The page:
Moving forward to March 23rd, NKE is down 3.68%, so the pure stock investor would be -$248 whereas the poor man’s covered call is +$21. Certainly not a home run but a nice outperformance.
BULL PUT SPREAD
The second way to play NKE that we’ll look at is via a simple bull put spread. This is a very simple strategy and another easy place to start for those wanted to get involved in options.
Here’s how an investor might set up the trade based on the NKE entry signal:
Trade Date: February 14th, 2018
NKE Price: $67.31
Sell 5 NKE March 16th 2018 $62.50 Put @ $0.37
Buy 5 NKE March 16th 2018 $57.50 Put @ $0.11
Total Premium Received: $130
Margin Requirement: $2,370
This trade gives the investor a significant margin for error, with a breakeven point at $62.24 (a 7.53% decline) and a reasonable income potential.
The trade is risking $2,370 to make $130 for a return of 5.49% in one month. NKE stayed above $62.50 at expiry and the investor would have made a full profit on the trade.
It’s important to note that in this example, if NKE fell below $57.50 at expiry of the option trade, the investor would lose the full $2,370 whereas the pure stock investor would only be down $1,481.
The above two examples show how these two option trades outperformed pure stock ownership and both achieved positive returns from bullish trades, even though the stock was down nearly 4%.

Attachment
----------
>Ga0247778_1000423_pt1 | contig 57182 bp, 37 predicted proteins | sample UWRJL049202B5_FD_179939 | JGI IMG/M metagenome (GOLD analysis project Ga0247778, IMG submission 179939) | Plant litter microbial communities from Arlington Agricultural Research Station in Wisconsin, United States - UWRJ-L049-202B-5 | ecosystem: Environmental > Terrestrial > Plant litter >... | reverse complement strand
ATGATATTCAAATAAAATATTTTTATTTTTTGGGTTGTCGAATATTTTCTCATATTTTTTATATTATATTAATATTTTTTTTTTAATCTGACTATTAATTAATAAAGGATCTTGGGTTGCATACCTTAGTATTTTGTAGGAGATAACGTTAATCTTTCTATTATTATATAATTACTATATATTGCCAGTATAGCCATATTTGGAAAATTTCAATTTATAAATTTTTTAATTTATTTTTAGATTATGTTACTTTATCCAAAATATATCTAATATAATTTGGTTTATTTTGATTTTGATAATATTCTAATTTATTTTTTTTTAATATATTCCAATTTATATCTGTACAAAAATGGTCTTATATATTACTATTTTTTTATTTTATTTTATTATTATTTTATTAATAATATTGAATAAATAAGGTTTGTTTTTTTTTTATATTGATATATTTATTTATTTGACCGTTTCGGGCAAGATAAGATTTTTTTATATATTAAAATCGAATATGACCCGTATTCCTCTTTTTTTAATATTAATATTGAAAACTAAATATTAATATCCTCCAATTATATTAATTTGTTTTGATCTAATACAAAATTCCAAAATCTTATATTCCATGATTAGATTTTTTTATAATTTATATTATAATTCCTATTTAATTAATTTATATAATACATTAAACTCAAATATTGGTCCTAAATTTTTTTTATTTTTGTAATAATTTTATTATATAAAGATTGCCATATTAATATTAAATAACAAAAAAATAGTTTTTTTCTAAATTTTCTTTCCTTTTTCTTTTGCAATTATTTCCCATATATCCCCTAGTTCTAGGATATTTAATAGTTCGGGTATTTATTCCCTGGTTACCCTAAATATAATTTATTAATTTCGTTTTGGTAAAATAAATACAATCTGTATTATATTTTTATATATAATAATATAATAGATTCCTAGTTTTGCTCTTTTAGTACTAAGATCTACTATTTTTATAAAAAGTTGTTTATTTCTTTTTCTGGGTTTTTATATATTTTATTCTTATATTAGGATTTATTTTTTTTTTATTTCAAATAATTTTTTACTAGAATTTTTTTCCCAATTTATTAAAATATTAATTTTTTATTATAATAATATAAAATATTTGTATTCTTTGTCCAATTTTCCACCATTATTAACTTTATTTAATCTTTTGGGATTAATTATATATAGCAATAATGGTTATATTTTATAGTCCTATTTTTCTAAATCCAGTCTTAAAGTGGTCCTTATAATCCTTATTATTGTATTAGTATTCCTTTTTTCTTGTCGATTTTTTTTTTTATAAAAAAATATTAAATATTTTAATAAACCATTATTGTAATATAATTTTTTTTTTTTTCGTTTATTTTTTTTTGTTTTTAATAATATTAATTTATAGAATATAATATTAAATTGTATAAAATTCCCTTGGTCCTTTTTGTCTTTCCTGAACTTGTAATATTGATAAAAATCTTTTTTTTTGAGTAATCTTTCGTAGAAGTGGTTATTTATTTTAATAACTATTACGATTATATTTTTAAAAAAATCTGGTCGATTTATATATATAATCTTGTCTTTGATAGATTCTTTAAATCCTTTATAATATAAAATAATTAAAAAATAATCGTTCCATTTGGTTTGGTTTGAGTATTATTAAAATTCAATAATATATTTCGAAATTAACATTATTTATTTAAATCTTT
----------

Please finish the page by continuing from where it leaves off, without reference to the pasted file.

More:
HIGH RETURN TRADES FOR RISK TOLERANT INVESTORS
Let’s now look at another example from the table posted at the top of this article.
NFLX is a favorite stock for option traders and it was mentioned in the Dec 29th version of Elite Stock Setups. At the time the stock was trading at $193.50 with a recommended entry point of $200.40.
That price was passed on the first trading day of the year giving investors the all clear to hop onboard the NFLX train.
Investors who purchased the stock would have made a 65.39% return from January 2nd through to March 9th.
Investors with a higher risk tolerance could have instead traded a long call.
This is a high risk, high reward trade that can pay off big if the stock makes a big move.
Trade Date: January 2nd, 2018
NFLX Price: $200.40
Buy 1 NFLX March 16th 2018 $185 Call @ $22.80
Total Premium Received: $2,280
With this trade, the investor was risking $2,280 and would lose all of that investment if NFLX dropped below $185 around March 16th. But, if NFLX were to go on a huge run, which it did, the high risk trade would pay off in spades.
As it turns out by March 16th, NFLX was trading at $321 and that $185 call had increased in value from $2,280 to $13,570, for a healthy 495% return.
Considering the majority of stocks from ChartYourTrade’s Dec 29th report went on to have massive gains, traders willing to take a large risk with long calls would have done incredibly well.